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Human T-Lymphotropic Virus type 1 infection in an Indigenous Australian population: epidemiological insights from a hospital-based cohort study

Overview of attention for article published in BMC Public Health, August 2016
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About this Attention Score

  • In the top 5% of all research outputs scored by Altmetric
  • High Attention Score compared to outputs of the same age (94th percentile)
  • High Attention Score compared to outputs of the same age and source (88th percentile)

Mentioned by

news
4 news outlets
twitter
8 tweeters

Citations

dimensions_citation
30 Dimensions

Readers on

mendeley
34 Mendeley
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Title
Human T-Lymphotropic Virus type 1 infection in an Indigenous Australian population: epidemiological insights from a hospital-based cohort study
Published in
BMC Public Health, August 2016
DOI 10.1186/s12889-016-3366-5
Pubmed ID
Authors

Lloyd Einsiedel, Richard J. Woodman, Maria Flynn, Kim Wilson, Olivier Cassar, Antoine Gessain

Abstract

The Human T Lymphotropic Virus type 1 (HTLV-1) subtype C is endemic to central Australia where each of the major sequelae of HTLV-1 infection has been documented in the socially disadvantaged Indigenous population. Nevertheless, available epidemiological information relating to HTLV-1c infection is very limited, risk factors for transmission are unknown and no coordinated program has been implemented to reduce transmission among Indigenous Australians. Identifying risk factors for HTLV-1 infection is essential to direct strategies that could control HTLV-1 transmission. Risk factors for HTLV-1 infection were retrospectively determined for a cohort of Indigenous Australians who were tested for HTLV-1 at Alice Springs Hospital (ASH), 1st January 2000 to 30th June 2013. Demographic details were obtained from the ASH patient management database and the results of tests for sexually transmitted infections (STI) were obtained from the ASH pathology database. Among 1889 Indigenous patients whose HTLV-1 serostatus was known, 635 (33.6 %) were HTLV-1 Western blot positive. Only one of 77 (1.3 %) children tested was HTLV-1 infected. Thereafter, rates progressively increased with age (15-29 years, 17.3 %; 30-49 years, 36.2 %; 50-64 years, 41.7 %) reaching 48.5 % among men aged 50-64 years. In a multivariable model, increasing age (OR, 1.04; 95 % CI, 1.03-1.04), male gender (OR, 1.41; 95 % CI, 1.08-1.85), residence in the south (OR, 10.7; 95 % CI, 7.4-15.6) or west (OR, 4.4; 95 % CI, 3.1-6.3) of central Australia and previous STI (OR, 1.42; 95 % CI, 1.04-1.95) were associated with HTLV-1 infection. Infection was acquired by three of 351 adults who were tested more than once during the study period (seroconversion rate, 0.24 (95 % CI = 0.18-2.48) per 100 person-years). This study confirms that HTLV-1 is highly endemic to central Australia. Although childhood infection was documented, HTLV-1 infection in adults was closely associated with increasing age, male gender and STI history. Multiple modes of transmission are therefore likely to contribute to high rates of HTLV-1 infection in the Indigenous Australian population. Future strategies to control HTLV-1 transmission in this population require careful community engagement, cultural understanding and Indigenous leadership.

Twitter Demographics

The data shown below were collected from the profiles of 8 tweeters who shared this research output. Click here to find out more about how the information was compiled.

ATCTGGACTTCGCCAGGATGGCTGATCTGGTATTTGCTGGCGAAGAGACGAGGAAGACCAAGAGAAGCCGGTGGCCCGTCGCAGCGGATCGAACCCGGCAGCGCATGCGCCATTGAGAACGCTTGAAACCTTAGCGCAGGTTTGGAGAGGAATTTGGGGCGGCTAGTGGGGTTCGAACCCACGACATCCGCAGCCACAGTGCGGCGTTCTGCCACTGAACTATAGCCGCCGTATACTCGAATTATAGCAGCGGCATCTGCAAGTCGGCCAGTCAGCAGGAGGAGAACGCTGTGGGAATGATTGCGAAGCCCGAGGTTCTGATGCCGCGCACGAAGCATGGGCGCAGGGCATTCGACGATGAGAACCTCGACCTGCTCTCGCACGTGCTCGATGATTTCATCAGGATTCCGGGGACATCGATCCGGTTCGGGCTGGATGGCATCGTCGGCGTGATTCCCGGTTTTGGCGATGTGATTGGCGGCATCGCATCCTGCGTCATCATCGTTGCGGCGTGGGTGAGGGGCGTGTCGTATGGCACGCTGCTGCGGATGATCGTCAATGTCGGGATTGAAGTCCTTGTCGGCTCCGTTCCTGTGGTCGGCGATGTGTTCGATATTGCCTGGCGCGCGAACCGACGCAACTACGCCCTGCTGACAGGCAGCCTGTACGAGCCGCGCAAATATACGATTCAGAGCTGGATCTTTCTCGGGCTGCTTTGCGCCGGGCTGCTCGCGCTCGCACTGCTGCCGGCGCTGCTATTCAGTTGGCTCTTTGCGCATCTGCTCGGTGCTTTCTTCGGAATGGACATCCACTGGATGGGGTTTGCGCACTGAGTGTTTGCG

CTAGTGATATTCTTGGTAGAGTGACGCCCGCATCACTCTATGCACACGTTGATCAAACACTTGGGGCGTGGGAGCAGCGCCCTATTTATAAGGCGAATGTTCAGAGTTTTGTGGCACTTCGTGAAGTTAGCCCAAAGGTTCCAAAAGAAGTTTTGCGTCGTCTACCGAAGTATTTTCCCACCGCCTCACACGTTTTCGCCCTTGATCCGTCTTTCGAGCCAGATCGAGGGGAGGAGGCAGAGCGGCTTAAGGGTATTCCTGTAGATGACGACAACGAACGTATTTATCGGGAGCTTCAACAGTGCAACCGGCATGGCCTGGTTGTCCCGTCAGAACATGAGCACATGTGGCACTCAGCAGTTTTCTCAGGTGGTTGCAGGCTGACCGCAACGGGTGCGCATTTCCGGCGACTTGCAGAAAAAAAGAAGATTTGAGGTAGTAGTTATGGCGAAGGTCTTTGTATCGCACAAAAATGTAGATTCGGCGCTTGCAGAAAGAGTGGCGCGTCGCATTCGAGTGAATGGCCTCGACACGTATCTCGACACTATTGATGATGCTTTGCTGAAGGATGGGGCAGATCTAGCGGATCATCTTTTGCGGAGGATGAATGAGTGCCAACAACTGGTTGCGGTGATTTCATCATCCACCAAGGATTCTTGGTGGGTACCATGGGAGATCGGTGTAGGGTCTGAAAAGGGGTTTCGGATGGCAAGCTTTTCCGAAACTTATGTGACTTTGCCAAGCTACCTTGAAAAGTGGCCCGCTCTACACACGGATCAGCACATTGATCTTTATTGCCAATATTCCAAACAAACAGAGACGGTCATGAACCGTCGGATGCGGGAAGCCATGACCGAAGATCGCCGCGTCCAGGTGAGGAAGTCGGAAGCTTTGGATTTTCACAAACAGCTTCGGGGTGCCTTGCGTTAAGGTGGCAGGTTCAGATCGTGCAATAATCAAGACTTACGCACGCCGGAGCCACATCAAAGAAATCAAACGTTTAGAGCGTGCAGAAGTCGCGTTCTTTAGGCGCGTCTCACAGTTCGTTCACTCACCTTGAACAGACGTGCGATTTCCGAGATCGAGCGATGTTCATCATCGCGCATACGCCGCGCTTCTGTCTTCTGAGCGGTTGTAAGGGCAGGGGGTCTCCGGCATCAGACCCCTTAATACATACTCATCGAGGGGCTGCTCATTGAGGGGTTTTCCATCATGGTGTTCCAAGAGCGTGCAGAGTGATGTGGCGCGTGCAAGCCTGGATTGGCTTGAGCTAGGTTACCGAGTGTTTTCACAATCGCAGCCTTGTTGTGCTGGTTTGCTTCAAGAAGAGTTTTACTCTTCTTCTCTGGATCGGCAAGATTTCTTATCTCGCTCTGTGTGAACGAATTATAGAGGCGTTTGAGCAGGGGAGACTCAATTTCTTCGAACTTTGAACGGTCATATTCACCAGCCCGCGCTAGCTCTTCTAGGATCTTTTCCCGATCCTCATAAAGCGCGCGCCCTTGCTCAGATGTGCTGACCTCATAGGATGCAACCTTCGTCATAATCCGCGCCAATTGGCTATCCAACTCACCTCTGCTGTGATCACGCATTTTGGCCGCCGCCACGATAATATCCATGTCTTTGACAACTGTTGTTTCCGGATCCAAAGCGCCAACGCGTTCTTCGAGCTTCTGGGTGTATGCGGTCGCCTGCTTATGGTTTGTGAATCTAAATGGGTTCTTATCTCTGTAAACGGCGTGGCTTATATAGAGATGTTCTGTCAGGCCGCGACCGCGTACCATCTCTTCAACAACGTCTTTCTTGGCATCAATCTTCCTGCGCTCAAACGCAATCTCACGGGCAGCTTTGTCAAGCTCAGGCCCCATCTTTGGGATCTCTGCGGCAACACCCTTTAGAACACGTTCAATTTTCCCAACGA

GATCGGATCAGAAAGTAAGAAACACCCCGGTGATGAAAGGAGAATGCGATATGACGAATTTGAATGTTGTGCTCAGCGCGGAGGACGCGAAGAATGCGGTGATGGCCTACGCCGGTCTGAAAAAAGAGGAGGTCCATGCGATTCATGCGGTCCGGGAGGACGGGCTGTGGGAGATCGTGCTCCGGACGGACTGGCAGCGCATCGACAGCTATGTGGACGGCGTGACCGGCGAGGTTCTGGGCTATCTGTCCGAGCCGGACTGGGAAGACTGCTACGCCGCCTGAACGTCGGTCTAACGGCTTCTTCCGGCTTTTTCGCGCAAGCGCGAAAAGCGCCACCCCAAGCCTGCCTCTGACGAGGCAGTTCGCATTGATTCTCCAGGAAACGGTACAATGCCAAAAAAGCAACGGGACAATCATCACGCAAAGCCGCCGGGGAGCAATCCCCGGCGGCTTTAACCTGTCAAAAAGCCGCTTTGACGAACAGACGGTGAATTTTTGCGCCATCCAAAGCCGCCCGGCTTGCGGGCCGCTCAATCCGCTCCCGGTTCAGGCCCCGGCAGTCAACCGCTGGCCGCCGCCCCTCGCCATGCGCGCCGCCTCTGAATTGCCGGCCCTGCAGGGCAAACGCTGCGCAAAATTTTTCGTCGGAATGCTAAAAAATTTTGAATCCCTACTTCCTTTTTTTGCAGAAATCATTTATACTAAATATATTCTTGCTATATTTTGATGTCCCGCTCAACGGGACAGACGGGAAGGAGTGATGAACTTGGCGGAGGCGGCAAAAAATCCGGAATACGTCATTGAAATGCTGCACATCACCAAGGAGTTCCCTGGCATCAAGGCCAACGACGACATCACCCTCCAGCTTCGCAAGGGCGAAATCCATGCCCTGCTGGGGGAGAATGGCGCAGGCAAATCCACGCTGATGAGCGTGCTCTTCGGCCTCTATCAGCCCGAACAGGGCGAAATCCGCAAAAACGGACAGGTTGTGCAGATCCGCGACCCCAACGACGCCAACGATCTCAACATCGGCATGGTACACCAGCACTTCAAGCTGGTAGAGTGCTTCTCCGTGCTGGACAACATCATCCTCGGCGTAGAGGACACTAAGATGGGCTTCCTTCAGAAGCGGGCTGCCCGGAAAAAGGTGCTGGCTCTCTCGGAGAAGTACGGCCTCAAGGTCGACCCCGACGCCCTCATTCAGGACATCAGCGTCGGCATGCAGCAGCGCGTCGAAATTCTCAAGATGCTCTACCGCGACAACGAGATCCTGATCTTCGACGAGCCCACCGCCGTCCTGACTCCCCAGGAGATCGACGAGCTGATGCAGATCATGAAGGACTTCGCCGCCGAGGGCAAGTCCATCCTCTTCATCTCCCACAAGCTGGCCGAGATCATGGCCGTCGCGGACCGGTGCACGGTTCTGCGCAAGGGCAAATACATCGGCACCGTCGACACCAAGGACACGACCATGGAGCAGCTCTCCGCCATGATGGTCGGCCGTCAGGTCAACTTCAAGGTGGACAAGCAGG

Mendeley readers

The data shown below were compiled from readership statistics for 34 Mendeley readers of this research output. Click here to see the associated Mendeley record.

Geographical breakdown

Country Count As %
Unknown 34 100%

Demographic breakdown

Readers by professional status Count As %
Student > Master 7 21%
Other 6 18%
Researcher 6 18%
Student > Bachelor 4 12%
Student > Doctoral Student 4 12%
Other 4 12%
Unknown 3 9%
Readers by discipline Count As %
Agricultural and Biological Sciences 7 21%
Medicine and Dentistry 7 21%
Biochemistry, Genetics and Molecular Biology 6 18%
Nursing and Health Professions 4 12%
Social Sciences 3 9%
Other 4 12%
Unknown 3 9%

Attention Score in Context

This research output has an Altmetric Attention Score of 39. This is our high-level measure of the quality and quantity of online attention that it has received. This Attention Score, as well as the ranking and number of research outputs shown below, was calculated when the research output was last mentioned on 26 January 2019.
All research outputs
#566,134
of 15,922,891 outputs
Outputs from BMC Public Health
#557
of 10,955 outputs
Outputs of similar age
#15,037
of 267,918 outputs
Outputs of similar age from BMC Public Health
#2
of 18 outputs
Altmetric has tracked 15,922,891 research outputs across all sources so far. Compared to these this one has done particularly well and is in the 96th percentile: it's in the top 5% of all research outputs ever tracked by Altmetric.
So far Altmetric has tracked 10,955 research outputs from this source. They typically receive a lot more attention than average, with a mean Attention Score of 12.0. This one has done particularly well, scoring higher than 94% of its peers.
Older research outputs will score higher simply because they've had more time to accumulate mentions. To account for age we can compare this Altmetric Attention Score to the 267,918 tracked outputs that were published within six weeks on either side of this one in any source. This one has done particularly well, scoring higher than 94% of its contemporaries.
We're also able to compare this research output to 18 others from the same source and published within six weeks on either side of this one. This one has done well, scoring higher than 88% of its contemporaries.